While they’re not all quite as exciting as James Cameron exploring the Titanic with his army of robot cameras, you would be surprised at the number of ordinary citizens, offshore workers, and treasure hunters that stumble across historic finds every year.
Of course, as with nearly anything involving maritime law, the laws surrounding shipwreck discovery and salvage can be complex, multifaceted, and involve a number of different players and factors to determine who gets to keep the shipwreck, what can be done with it, and so on.
The biggest difference comes down to when, exactly, the vessel was found. If someone helps a vessel in trouble, or if the ship is currently submerged, then the laws will apply differently than if the shipwreck has been submerged for a longer period of time, generally a few years at least.
If the vessel is currently sinking or has recently sunk when discovered, the law of salvage provides the rules and procedures for claiming ownership of the wreckage. Anyone who helps a vessel currently in trouble is often entitled to a reward for helping their fellow seaworkers under this law. This person, known as the salvor, has the responsibility to surrender the ship and its contents to the vessel’s lawful owner as long as the owner compensates the salvor for their actions in rescuing the ship and the crew. This compensation tends to depend on a few different factors such as the degree of risk undertaken by the salvor and the value of the goods/vessel, but this compensation is a big part of the law of salvage.
However, in cases where a shipwreck is discovered (and not an actively sinking vessel), the law of finds may apply under certain circumstances. If the shipwreck has been submerged for a number of years and the vessel’s legal owners can’t prove they’ve been actively trying to retrieve its contents, a discoverer who finds a shipwreck may be entitled to the full value of all discovered goods under this law. Furthermore, if the owner of the vessel is found to have given up on trying to recover the shipwreck, the discoverer can be deemed by the courts to have full rights to the content of the vessel, essentially making it their vessel. “Finders keepers”, indeed.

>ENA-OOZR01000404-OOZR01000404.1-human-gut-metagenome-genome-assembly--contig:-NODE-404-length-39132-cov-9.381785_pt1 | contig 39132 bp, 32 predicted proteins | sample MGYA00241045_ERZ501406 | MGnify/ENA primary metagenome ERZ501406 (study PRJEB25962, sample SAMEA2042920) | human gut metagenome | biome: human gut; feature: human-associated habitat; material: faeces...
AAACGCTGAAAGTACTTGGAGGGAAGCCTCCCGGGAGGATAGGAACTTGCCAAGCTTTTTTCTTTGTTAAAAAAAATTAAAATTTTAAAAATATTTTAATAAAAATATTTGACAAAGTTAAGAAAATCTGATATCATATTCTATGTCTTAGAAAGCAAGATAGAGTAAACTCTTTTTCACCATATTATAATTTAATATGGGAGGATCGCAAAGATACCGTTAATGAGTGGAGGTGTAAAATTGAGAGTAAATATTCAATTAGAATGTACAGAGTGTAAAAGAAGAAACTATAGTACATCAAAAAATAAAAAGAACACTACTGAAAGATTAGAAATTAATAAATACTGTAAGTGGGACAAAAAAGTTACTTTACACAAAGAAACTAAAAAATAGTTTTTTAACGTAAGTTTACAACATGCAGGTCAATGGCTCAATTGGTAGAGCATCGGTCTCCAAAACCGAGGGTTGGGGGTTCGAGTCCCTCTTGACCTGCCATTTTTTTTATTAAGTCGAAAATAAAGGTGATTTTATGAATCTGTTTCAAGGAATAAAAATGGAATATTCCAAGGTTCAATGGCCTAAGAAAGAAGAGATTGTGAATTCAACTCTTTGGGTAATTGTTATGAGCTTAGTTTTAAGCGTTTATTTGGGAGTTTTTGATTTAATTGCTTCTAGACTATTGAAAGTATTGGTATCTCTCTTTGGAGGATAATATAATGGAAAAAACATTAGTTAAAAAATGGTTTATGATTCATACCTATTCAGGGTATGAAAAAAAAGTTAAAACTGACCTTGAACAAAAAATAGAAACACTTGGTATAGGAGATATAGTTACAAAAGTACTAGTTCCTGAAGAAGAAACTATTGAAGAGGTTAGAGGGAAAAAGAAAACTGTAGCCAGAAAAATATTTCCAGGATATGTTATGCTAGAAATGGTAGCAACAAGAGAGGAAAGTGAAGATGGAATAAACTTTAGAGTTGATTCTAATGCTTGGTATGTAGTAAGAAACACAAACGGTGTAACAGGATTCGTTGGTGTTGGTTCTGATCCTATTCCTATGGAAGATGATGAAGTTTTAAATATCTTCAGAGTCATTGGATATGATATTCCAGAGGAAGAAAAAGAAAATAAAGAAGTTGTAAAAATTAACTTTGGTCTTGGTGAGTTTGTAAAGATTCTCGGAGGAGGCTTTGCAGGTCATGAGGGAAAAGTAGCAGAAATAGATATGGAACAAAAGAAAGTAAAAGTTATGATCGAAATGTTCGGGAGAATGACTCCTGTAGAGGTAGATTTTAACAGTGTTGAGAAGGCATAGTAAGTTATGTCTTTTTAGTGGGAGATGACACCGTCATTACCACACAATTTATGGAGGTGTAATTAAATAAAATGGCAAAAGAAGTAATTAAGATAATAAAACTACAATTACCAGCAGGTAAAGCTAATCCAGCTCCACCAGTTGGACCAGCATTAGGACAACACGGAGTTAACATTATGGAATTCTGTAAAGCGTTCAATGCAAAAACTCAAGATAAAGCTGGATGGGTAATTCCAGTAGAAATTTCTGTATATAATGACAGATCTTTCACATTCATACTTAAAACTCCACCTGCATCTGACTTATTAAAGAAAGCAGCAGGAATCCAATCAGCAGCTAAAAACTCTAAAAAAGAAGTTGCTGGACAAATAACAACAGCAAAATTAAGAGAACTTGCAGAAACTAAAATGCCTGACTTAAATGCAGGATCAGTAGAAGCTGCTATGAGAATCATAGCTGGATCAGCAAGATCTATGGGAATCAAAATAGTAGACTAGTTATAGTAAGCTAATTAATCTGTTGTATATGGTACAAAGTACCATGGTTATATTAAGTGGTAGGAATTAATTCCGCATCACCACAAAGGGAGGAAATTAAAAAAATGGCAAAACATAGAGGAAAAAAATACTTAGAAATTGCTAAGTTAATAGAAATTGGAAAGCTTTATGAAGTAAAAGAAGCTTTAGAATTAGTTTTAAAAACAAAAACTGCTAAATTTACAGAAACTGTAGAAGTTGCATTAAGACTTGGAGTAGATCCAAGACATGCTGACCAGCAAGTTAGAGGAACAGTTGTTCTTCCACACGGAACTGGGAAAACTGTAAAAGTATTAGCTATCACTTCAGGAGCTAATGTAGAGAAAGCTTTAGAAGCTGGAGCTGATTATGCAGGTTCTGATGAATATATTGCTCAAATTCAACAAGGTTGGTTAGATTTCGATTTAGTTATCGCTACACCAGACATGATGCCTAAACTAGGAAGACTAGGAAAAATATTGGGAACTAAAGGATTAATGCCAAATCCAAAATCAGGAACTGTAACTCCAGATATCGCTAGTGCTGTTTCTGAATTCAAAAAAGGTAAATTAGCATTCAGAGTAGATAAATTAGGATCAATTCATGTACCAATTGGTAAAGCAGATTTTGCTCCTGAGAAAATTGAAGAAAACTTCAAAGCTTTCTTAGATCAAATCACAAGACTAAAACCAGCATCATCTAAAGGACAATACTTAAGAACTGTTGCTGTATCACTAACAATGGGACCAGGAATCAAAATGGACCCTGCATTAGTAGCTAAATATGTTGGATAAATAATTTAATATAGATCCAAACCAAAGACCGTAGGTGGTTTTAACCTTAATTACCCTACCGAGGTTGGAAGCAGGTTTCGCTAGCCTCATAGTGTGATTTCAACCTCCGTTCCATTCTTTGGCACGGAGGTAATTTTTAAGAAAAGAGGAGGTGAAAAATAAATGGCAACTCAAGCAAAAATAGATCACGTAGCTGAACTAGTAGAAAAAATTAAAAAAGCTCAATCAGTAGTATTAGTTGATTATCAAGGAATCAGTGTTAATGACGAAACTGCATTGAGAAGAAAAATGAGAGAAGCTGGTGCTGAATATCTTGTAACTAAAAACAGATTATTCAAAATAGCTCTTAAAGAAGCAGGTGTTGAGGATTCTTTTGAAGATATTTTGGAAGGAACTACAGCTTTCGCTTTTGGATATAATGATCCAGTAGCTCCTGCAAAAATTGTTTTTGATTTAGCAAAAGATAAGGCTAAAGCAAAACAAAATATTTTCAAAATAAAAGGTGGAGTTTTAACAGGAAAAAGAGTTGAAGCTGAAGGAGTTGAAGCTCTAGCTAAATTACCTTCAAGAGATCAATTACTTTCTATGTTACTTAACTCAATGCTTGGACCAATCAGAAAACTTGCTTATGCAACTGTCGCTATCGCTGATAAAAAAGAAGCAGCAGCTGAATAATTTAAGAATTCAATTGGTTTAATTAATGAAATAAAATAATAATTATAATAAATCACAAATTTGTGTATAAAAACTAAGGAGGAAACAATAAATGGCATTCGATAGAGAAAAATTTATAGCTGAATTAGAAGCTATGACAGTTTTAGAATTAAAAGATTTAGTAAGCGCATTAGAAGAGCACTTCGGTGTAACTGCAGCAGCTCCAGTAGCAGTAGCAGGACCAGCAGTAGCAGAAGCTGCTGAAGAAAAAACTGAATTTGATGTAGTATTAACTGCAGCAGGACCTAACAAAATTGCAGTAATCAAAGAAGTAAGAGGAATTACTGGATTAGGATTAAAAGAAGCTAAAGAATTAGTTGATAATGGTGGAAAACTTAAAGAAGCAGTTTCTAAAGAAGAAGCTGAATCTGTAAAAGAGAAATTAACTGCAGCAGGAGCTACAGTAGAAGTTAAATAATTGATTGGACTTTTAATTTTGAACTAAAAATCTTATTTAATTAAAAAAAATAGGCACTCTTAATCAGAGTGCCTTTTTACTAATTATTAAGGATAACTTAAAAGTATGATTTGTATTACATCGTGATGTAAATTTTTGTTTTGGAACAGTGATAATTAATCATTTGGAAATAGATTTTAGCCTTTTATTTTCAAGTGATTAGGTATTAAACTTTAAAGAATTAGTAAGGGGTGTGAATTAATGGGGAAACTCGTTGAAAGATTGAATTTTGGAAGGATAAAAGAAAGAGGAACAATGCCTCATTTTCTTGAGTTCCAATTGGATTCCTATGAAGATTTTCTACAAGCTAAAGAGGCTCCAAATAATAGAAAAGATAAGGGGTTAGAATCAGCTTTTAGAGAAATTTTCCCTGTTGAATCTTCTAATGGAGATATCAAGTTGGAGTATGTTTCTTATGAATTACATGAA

There are some exceptions to this. Governmental vessels either belonging to the United States or foreign governments are exempt from the law of finds as it’s assumed governments never abandon the search for a vessel. Many shipwrecks discovered within American territorial waters fall under the Abandoned Shipwreck Act of 1987 which gives the title of any ship in American waters to the U.S. government and not to the discoverer, even under situations where the law of finds would normally apply. As American waters end three miles from the shoreline, however, there’s still plenty of room out there to find shipwrecked vessels.
These discoveries can be exciting and profitable, and under the right circumstances can even help to save the lives of workers onboard a damaged vessel. Staying aware of your rights under the law can make all the difference when you make a discovery – especially if you get to keep it.